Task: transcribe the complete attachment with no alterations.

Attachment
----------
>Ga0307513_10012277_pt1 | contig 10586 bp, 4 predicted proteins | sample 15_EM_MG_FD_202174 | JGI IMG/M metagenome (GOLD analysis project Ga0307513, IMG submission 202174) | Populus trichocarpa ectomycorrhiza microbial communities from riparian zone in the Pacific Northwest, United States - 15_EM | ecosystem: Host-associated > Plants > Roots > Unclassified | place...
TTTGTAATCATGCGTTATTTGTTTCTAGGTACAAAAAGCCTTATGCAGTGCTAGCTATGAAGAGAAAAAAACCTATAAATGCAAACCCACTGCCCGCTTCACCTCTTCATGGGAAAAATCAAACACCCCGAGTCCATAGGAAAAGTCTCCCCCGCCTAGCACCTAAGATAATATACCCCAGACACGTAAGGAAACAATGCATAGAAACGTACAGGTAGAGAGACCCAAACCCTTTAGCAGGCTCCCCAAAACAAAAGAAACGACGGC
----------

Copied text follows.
>Ga0307513_10012277_pt1 | contig 10586 bp, 4 predicted proteins | sample 15_EM_MG_FD_202174 | JGI IMG/M metagenome (GOLD analysis project Ga0307513, IMG submission 202174) | Populus trichocarpa ectomycorrhiza microbial communities from riparian zone in the Pacific Northwest, United States - 15_EM | ecosystem: Host-associated > Plants > Roots > Unclassified | place...
TTTGTAATCATGCGTTATTTGTTTCTAGGTACAAAAAGCCTTATGCAGTGCTAGCTATGAAGAGAAAAAAACCTATAAATGCAAACCCACTGCCCGCTTCACCTCTTCATGGGAAAAATCAAACACCCCGAGTCCATAGGAAAAGTCTCCCCCGCCTAGCACCTAAGATAATATACCCCAGACACGTAAGGAAACAATGCATAGAAACGTACAGGTAGAGAGACCCAAACCCTTTAGCAGGCTCCCCAAAACAAAAGAAACGACGGC